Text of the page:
Biodiversity Increases Ecosystems' Ability to Absorb CO2 and Nitrogen
UPTON, NY --
Biodiversity is an important factor regulating how ecosystems will
respond to increasing atmospheric carbon dioxide, say researchers from
the U.S. Department of Energy's Brookhaven National Laboratory and their
collaborators from several universities. The team of investigators, led
by Peter Reich of the University of Minnesota, just released results
from a major field study that will appear in the April 12, 2001 issue of
Nature. The scientists found that more diverse plant ecosystems were
better able to absorb carbon dioxide (CO2) and nitrogen (N), both of
which are on the rise due to human activities and industrial processes.
implication of this research is that, in response to elevated levels of
CO2 and N, ecosystems with high biodiversity will take up and sequester
more carbon and nitrogen than do ecosystems with reduced
biodiversity," says Brookhaven plant physiologist David Ellsworth,
one of the study authors.
experiment, called BioCON (Biodiversity, CO2 and N), is the first field
study to test the hypothesis that plant species diversity influences
ecosystem-scale responses to elevated CO2 and N levels. It was performed
in a scientifically controlled grassland environment at the Cedar Creek
Natural History area of the University of Minnesota, using free-air
CO2 enrichment, or FACE, technology. This experimental technology was
developed by Brookhaven National Laboratory to study the effects of
CO2 on plants in their natural environment, rather
than in greenhouses or other enclosures.
facility consists of six 20-meter diameter experimental plots, each
encircled by a ring of five-foot tall vertical pipes capable of
releasing varying concentrations of CO2. Computers monitor the wind
speed, wind direction, and CO2 level within each ring, and adjust the
release of CO2 to achieve an atmospheric concentration at a level that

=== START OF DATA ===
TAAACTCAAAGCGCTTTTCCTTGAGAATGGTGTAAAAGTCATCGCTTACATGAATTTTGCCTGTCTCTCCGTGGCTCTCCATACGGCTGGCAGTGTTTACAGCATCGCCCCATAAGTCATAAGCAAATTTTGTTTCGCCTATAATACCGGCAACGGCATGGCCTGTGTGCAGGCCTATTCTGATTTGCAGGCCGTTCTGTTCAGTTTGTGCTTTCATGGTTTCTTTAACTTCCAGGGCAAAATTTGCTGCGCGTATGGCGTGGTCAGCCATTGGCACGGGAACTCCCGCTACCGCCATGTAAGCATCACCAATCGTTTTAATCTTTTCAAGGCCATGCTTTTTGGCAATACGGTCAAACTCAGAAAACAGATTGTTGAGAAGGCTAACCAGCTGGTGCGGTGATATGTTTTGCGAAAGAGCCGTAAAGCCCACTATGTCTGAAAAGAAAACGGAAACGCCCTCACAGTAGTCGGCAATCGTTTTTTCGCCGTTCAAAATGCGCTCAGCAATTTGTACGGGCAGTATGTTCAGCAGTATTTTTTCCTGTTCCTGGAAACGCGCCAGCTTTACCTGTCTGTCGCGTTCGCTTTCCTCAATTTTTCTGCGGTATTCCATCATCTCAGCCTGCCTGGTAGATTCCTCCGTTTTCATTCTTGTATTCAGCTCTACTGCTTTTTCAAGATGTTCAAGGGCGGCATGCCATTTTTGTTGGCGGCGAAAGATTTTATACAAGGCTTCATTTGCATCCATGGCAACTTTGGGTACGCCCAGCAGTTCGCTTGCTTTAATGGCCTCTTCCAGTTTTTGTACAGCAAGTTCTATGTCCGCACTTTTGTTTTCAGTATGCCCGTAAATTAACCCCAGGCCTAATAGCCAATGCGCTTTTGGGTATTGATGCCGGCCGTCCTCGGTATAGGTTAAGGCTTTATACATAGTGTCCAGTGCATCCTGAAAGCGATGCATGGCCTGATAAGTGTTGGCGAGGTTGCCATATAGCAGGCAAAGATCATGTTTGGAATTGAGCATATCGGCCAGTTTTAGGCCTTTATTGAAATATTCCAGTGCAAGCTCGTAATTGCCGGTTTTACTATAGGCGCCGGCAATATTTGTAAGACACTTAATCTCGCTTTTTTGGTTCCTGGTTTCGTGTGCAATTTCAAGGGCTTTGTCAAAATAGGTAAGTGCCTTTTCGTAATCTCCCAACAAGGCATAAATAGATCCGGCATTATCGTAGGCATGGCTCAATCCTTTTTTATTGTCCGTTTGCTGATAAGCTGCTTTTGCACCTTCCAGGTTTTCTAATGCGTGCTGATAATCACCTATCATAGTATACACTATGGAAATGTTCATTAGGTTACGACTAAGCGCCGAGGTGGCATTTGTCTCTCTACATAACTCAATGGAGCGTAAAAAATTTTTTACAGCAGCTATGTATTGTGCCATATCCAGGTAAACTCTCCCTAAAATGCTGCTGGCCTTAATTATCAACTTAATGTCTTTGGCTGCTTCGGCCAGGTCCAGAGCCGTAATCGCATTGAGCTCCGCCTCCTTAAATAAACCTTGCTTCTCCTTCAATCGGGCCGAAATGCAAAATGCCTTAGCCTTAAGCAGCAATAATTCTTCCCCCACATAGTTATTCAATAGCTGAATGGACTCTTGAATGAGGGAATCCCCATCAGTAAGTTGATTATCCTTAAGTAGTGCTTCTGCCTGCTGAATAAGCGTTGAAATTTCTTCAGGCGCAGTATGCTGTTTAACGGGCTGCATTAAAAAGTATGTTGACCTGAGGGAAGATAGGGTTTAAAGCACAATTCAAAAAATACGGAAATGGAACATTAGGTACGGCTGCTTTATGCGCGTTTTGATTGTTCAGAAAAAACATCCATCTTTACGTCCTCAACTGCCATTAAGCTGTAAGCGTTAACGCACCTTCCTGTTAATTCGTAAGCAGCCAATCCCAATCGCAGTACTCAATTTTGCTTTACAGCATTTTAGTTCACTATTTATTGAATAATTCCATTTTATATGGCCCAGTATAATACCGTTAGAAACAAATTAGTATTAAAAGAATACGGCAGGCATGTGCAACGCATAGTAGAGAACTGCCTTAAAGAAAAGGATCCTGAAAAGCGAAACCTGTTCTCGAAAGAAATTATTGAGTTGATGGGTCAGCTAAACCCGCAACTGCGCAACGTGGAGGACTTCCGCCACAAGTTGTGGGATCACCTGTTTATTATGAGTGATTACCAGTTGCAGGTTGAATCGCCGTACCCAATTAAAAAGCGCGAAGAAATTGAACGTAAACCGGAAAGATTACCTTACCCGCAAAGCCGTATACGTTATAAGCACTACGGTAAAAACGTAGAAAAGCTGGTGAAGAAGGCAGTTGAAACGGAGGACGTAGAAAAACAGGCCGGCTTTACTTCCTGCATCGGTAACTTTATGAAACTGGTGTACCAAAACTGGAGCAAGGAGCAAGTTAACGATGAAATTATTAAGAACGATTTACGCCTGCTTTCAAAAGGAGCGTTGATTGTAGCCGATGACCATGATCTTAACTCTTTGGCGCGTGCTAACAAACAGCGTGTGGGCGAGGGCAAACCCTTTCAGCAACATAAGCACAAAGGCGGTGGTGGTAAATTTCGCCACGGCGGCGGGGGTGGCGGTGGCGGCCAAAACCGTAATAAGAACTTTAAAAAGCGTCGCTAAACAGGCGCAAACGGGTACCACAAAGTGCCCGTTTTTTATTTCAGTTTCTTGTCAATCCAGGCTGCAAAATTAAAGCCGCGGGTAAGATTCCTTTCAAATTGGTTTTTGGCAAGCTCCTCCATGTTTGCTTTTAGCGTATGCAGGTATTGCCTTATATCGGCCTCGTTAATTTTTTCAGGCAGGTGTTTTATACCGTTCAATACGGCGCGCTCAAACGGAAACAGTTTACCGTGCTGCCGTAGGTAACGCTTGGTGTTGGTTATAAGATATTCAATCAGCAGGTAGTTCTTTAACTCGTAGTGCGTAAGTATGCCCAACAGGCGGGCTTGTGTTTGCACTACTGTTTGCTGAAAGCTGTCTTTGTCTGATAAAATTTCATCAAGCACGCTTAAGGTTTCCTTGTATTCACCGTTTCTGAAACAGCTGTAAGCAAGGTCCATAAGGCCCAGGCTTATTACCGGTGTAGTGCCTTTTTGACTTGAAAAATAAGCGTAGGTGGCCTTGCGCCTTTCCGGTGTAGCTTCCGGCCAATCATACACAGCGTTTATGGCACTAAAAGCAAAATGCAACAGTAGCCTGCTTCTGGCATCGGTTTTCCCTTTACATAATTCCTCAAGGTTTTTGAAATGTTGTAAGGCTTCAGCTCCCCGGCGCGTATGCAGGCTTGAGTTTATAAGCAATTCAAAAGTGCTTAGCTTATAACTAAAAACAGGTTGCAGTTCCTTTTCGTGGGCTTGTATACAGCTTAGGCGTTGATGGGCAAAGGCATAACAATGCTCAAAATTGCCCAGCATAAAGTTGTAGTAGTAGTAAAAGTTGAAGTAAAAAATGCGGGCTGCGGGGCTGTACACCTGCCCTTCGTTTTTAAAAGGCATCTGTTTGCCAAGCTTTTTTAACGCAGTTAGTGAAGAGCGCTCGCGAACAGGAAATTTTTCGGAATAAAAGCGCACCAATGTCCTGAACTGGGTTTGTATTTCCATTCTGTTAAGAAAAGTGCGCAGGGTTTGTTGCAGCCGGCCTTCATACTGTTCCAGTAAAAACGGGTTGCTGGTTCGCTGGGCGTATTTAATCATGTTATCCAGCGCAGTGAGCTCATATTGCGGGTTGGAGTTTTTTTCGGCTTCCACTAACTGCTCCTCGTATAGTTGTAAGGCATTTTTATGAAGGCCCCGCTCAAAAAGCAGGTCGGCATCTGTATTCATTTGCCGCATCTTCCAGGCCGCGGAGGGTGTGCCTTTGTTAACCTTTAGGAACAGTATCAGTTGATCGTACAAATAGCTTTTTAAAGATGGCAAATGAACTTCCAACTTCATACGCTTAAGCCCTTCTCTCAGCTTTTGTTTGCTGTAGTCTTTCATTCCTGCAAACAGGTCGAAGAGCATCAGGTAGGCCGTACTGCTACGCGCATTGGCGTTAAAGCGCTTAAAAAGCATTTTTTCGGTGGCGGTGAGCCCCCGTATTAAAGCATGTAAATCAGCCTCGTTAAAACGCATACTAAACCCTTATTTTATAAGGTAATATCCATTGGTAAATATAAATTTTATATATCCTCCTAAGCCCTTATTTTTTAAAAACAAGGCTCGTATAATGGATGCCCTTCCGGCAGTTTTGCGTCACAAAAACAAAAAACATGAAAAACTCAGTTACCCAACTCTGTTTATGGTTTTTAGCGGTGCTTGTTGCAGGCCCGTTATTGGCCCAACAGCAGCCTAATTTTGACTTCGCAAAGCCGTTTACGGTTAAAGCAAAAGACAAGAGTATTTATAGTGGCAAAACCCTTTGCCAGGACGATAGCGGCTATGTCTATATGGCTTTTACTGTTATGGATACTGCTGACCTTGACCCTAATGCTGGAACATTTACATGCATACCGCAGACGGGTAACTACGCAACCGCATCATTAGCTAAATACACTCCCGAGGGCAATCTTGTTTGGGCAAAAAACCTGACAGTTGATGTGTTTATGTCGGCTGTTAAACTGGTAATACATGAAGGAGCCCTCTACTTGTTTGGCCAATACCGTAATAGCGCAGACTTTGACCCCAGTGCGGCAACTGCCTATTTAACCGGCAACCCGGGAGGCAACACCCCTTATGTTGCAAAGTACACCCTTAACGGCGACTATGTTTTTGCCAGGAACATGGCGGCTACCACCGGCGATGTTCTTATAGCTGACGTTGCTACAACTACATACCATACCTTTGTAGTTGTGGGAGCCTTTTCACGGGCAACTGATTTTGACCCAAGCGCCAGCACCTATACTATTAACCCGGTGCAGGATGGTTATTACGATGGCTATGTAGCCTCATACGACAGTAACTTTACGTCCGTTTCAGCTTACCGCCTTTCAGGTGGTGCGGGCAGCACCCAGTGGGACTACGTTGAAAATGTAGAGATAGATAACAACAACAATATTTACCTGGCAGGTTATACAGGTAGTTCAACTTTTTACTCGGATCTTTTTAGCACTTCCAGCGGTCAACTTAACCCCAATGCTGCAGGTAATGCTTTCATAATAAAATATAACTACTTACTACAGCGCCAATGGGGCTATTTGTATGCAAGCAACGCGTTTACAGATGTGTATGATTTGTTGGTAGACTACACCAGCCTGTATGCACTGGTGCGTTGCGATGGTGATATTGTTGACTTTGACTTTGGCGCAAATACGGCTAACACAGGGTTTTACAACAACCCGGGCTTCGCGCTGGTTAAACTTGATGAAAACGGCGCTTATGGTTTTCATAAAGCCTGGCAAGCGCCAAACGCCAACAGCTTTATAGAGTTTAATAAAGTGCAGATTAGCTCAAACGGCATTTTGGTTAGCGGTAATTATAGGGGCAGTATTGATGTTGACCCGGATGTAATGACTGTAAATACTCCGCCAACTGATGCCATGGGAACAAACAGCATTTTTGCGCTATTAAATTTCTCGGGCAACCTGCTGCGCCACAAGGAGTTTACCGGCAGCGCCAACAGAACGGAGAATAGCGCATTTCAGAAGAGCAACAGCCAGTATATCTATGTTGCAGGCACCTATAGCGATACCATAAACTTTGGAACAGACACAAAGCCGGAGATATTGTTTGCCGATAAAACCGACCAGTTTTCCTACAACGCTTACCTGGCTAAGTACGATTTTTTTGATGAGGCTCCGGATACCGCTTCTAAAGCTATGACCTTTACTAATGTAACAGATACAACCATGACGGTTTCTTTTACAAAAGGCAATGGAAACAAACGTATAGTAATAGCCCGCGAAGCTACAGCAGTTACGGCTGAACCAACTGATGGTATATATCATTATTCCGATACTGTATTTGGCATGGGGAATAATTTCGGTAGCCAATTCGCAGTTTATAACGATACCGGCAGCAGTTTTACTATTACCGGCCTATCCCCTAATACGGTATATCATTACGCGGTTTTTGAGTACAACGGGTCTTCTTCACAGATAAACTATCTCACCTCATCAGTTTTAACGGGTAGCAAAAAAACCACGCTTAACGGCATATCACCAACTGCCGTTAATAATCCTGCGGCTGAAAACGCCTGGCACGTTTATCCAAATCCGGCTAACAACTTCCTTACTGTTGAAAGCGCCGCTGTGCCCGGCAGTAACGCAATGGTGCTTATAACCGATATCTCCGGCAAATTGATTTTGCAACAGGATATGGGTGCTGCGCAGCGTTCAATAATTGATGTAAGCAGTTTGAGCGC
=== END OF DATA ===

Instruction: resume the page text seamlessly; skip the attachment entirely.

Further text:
is expected to occur fifty years from now.
In the BioCON
study, the six rings were each subdivided into experimental plots
measuring 2 x 2 meters. In 1997, these subplots were each planted with
either 1, 4, 9, or 16 perennial grassland plant species, randomly chosen
from among 16 species, including four nitrogen fixers. The experimental
plots within three of the rings received no additional CO2, while the
other three rings were bathed in CO2 that was about fifty percent above
the present ambient concentrations. Beginning in 1998, half the plots
received additional N, comparable to the high rates of N deposition
observed as a result of atmospheric emissions in industrialized regions.
At the end of
both the 1998 and 1999 growing seasons, the scientists measured the
total amount of plant matter (biomass) per square meter in each plot.
Biomass is an indicator of carbon accumulated via photosynthesis, the
process by which green plants use CO2, water, and sunlight to grow.
Nitrogen, an important plant nutrient, is absorbed from the soil to
become part of the biomass.
Elevated levels of CO2 and N resulted in increased biomass when compared
with plots exposed to ambient levels of CO2 and N. This effect, however,
was greatest in plots with high biodiversity as compared to those with
"These findings suggest that protecting biodiversity worldwide will contribute to safeguarding the capacity of ecosystems to capture a larger fraction of additional carbon and nitrogen entering our environment due to industrial processes," says Brookhaven ecologist George Hendrey, who led development of the FACE system and is another coauthor on the current study.
say the greater uptake of CO2 and N in biodiverse plots may be due to
positive interactions among the plant species. For example, with greater
diversity, species bloom and absorb CO2 and N over the entire growing
season, rather than just part of it.
collaborators on this study were from the University of California,
Berkeley, and the University of Nebraska. The work was funded primarily
by the U.S. Department of Energy with additional support from the U.S.
National Science Foundation.
Department of Energy's Brookhaven National Laboratory conducts research
in the physical, biomedical, and environmental sciences, as well as in
energy technologies. Brookhaven also builds and operates major
facilities available to university, industrial, and government
scientists. The Laboratory is managed by Brookhaven Science
Associates, a corporation founded by Stony Brook University and Battelle,
a nonprofit applied science and technology organization.
Note to local
editors: David Ellsworth lives in Durham, North